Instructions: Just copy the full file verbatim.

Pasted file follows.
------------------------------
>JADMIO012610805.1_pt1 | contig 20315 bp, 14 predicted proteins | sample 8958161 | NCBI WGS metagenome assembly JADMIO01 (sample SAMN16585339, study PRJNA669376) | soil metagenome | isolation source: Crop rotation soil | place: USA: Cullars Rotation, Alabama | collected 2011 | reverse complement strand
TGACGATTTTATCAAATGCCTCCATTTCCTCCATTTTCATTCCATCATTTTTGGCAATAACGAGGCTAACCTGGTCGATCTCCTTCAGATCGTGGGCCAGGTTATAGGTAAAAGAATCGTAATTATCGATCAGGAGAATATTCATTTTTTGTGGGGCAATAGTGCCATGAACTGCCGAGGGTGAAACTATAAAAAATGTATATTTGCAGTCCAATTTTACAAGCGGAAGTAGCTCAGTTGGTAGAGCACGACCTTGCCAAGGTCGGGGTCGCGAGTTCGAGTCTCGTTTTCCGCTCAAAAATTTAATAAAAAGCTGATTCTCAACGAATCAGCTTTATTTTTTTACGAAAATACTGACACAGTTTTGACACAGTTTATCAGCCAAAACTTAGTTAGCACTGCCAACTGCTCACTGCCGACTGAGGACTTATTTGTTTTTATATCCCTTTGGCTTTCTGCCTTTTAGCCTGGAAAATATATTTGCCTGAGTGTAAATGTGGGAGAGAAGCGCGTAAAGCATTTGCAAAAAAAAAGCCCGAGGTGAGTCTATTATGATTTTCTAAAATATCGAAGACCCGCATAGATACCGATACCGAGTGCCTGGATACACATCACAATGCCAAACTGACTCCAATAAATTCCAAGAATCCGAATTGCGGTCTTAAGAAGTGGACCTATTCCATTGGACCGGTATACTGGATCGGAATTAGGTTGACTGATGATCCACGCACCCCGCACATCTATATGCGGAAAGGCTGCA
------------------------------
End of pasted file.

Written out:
>JADMIO012610805.1_pt1 | contig 20315 bp, 14 predicted proteins | sample 8958161 | NCBI WGS metagenome assembly JADMIO01 (sample SAMN16585339, study PRJNA669376) | soil metagenome | isolation source: Crop rotation soil | place: USA: Cullars Rotation, Alabama | collected 2011 | reverse complement strand
TGACGATTTTATCAAATGCCTCCATTTCCTCCATTTTCATTCCATCATTTTTGGCAATAACGAGGCTAACCTGGTCGATCTCCTTCAGATCGTGGGCCAGGTTATAGGTAAAAGAATCGTAATTATCGATCAGGAGAATATTCATTTTTTGTGGGGCAATAGTGCCATGAACTGCCGAGGGTGAAACTATAAAAAATGTATATTTGCAGTCCAATTTTACAAGCGGAAGTAGCTCAGTTGGTAGAGCACGACCTTGCCAAGGTCGGGGTCGCGAGTTCGAGTCTCGTTTTCCGCTCAAAAATTTAATAAAAAGCTGATTCTCAACGAATCAGCTTTATTTTTTTACGAAAATACTGACACAGTTTTGACACAGTTTATCAGCCAAAACTTAGTTAGCACTGCCAACTGCTCACTGCCGACTGAGGACTTATTTGTTTTTATATCCCTTTGGCTTTCTGCCTTTTAGCCTGGAAAATATATTTGCCTGAGTGTAAATGTGGGAGAGAAGCGCGTAAAGCATTTGCAAAAAAAAAGCCCGAGGTGAGTCTATTATGATTTTCTAAAATATCGAAGACCCGCATAGATACCGATACCGAGTGCCTGGATACACATCACAATGCCAAACTGACTCCAATAAATTCCAAGAATCCGAATTGCGGTCTTAAGAAGTGGACCTATTCCATTGGACCGGTATACTGGATCGGAATTAGGTTGACTGATGATCCACGCACCCCGCACATCTATATGCGGAAAGGCTGCA